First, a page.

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Cause of Death

A Novel

Laura Dembowski

Woodhall Press

Norwalk, CT






For Mom and Dad


I was born to run, I was born for this

-Imagine Dragons

Copyright © 2020 Laura Dembowski

All rights reserved. No part of this book may be reproduced in any form or by any electronic or mechanical means, including information storage and retrieval systems, without written permission from the publisher, except by a reviewer who may quote passages in a review.

Library of Congress Cataloging-in-Publication Data available

ISBN Print 978-1-949116-28-1

ISBN e-Book 978-1-949116-29-8

Layout Artist: Jessica Dionne Abouelela

Copyeditor: Melissa J. Hayes

Proofreader: Grace O’Neill McGinley

Cover Design: Jessica Dionne Abouelela

Woodhall Press, 81 Old Saugatuck Road, Norwalk, CT 06855

Distributed by Ingram Publishing Services (800) 937-8000

Chapter 1


It wasn’t supposed to happen like this.

I did everything right as a mother. Breastfeeding. Organic food. Private school. Dance lessons. We even paid for college, master’s degree and all.

I’m telling you, I did everything I was supposed to do. What all the books say you have to do. And the doctors. The talking heads, too. I even took advice from my mother. If that didn’t about kill me, my life now will.

Here I sit on the deck of the house Dave and I bought twenty years ago when we both worked full-time and Lana seemed so happy and normal. The sun is shining, my coffee is hot, the flowers smell nice. Dave should be sitting next to me, but instead, he’s at work. And even though he’ll be signing up for Medicare soon, he’s not thinking about retiring. Well, he’s thinking about it, but he can’t act on it yet.

What am I thinking about, you may ask. Well, a vacation for starters. Maybe the South of France. A nice pair of Louboutins. Hell, a new place to live. One where I don’t have to worry about getting someone to cut the grass and plow the snow. I’m thinking about having dinner with a friend. Or lunch. Even a drink would be acceptable.

Yet, here I sit on the deck with coffee that’s slowly growing cold. I don’t even really like coffee. I drink it because it’s supposed to wake me up. Nothing wakes me up. I am a zombie walking through life, arms outstretched, searching for another person whose life is better than mine—or at least different, so I can suck the life out of them. It would be nice if I could pump that life into my own body, but I’d take just watching them suffer. It’s true, what they say—Misery loves company.

I can’t do anything I want, and here comes the reason why.

“Hey, Mom.”

Lana plops down in the seat next to me. She’s petite and pretty. Could have been a model if she was half a foot taller, maybe. At least, that’s what she tells me when I suggest modeling as a career path. It’s not really on my list of priorities to know how tall Giselle is.

Despite her stature, the way Lana uses her body is incredible. The deck shakes each time she moves. The stairs thunder with the noise of a herd of elephants as she ascends or descends.

“Hi, sweetie,” I say, trying to be nice, hoping she doesn’t start complaining.

Lana doesn’t really ever talk; she complains. I suppose some of her complaints have merit. She is a twenty-seven-year-old woman, living at home with her parents. She has no friends. She hasn’t had a boyfriend since high school. She is unemployed. And she’s more than happy to tell all of this to perfect strangers. She wants them to feel bad for her. Some do, some don’t; it depends on how hard she pours on the drama.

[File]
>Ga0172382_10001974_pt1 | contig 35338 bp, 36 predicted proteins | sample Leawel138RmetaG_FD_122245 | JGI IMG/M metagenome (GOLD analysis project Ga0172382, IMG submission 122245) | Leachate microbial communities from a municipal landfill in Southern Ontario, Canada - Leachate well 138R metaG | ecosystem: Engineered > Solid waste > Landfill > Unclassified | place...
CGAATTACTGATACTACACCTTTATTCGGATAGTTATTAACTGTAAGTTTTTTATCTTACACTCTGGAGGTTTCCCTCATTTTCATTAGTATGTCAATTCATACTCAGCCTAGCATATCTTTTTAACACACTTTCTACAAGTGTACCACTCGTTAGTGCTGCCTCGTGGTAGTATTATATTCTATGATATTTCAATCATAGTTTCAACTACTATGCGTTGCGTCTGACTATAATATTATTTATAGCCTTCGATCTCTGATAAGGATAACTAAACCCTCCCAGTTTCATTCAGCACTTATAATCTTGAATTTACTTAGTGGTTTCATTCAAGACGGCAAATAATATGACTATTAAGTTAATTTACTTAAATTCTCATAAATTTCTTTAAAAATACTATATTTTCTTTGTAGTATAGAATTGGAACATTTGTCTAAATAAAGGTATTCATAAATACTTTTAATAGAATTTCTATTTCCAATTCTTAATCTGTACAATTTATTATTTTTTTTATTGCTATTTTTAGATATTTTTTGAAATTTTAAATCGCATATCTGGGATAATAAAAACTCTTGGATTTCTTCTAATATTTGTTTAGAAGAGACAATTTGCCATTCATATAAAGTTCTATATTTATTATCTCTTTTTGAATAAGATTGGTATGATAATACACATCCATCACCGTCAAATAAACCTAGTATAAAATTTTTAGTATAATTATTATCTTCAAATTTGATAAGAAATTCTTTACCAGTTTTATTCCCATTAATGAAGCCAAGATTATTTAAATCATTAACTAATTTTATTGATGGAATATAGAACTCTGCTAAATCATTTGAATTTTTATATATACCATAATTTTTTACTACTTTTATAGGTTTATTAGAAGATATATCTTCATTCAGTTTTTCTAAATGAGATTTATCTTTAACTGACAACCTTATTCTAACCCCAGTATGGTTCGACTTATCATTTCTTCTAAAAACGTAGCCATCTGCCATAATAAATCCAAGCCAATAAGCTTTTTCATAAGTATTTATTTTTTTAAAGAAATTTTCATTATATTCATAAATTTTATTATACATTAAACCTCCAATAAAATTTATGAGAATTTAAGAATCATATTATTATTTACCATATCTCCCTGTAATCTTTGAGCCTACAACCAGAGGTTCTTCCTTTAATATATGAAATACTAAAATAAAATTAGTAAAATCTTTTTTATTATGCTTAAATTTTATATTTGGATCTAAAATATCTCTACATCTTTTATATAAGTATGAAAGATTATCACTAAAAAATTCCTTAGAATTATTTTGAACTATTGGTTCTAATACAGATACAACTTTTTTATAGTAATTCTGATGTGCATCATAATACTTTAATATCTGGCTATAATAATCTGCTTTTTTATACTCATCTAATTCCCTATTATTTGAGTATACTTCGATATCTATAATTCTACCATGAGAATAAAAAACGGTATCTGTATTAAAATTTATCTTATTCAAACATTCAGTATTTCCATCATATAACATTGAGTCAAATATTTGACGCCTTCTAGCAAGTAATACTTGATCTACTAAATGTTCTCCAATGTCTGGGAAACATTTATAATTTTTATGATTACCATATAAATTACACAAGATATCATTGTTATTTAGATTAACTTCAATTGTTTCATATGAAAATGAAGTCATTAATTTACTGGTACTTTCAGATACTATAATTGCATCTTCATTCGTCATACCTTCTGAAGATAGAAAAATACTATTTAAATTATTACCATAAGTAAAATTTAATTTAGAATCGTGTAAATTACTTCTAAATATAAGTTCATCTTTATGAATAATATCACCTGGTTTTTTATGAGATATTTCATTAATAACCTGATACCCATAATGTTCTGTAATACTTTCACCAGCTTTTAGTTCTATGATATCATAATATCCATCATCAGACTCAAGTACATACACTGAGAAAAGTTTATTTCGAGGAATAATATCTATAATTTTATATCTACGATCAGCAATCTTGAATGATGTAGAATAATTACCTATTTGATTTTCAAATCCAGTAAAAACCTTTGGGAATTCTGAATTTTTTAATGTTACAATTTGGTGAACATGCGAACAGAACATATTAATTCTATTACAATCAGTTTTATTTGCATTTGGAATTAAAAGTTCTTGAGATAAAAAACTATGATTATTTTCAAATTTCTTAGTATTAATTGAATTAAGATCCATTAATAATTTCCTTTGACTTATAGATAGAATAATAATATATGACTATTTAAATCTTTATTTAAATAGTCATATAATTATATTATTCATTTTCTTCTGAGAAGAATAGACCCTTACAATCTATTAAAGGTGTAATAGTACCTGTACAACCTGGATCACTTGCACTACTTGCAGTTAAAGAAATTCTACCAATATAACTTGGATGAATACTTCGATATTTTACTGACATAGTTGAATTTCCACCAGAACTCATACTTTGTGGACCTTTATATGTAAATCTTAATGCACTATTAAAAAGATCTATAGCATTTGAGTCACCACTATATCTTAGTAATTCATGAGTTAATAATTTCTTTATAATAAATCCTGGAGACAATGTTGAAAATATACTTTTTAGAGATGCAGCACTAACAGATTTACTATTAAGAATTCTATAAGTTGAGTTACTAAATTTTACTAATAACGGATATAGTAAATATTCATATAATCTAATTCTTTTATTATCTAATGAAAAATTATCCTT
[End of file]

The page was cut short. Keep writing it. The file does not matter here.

What she doesn’t tell these people—in fact, she won’t even admit it to herself—is that all of her problems are really her own fault.

She had a job as a consultant at one of the top marketing firms in New York. After three years of working eight hours a day, being wined and dined by clients, expensing practically daily sushi lunches, and being promoted twice, it all became too much. Because who would be able to handle such terrible work conditions? Instead of pushing through like Dave and I have done our entire lives, she quit.

“Fine,” we said. “Move back home.”

“Oh, I couldn’t possibly impose on you,” she sobbed over the phone.

I’d gotten good at deciphering her words even when she was in full ugly-cry mode, because that seemed to be her default when calling home.

“No, really, sweetheart,” Dave cooed, “you can’t be miserable. Come home. We’ll figure it out. You can get another job. Or take a little time off.”

I would have shot Dave a look, or maybe shot him with a gun, but he was in the other room on a different extension.

“Thanks, Daddy,” she said, tears stopped now that she’d gotten the answer she wanted.

So home she came. It wasn’t bad at first. She’s my daughter; I love her to death. After a while, though, she decided she wanted to work from home. I’m sure there are plenty of legitimate work-from-home jobs out there, but Lana hasn’t found any. I often wonder if she’s even looking. Of course, since she moved away from all of her friends, she has no one here other than Daddy and me. When we want to have a date night or meet friends for dinner, we have an additional, unwelcome guest. Sure, everyone pretends like it’s fine, but how fine is it when a twenty-seven-year-old who feels sorry for herself crashes all of your parties?

It’s no mystery to me why she doesn’t have a boyfriend. My God, what guy wouldn’t want to date a needy, unemployed, friendless, living-at-home girl masquerading as a grown woman. Every man’s dream. Add to that her desire to remain childless, so as not to ruin her admittedly gorgeous figure, and her insatiable desire for all things expensive, and even the best matchmaker wouldn’t be able to do anything for her. She once asked her father to buy her a black Burgundy

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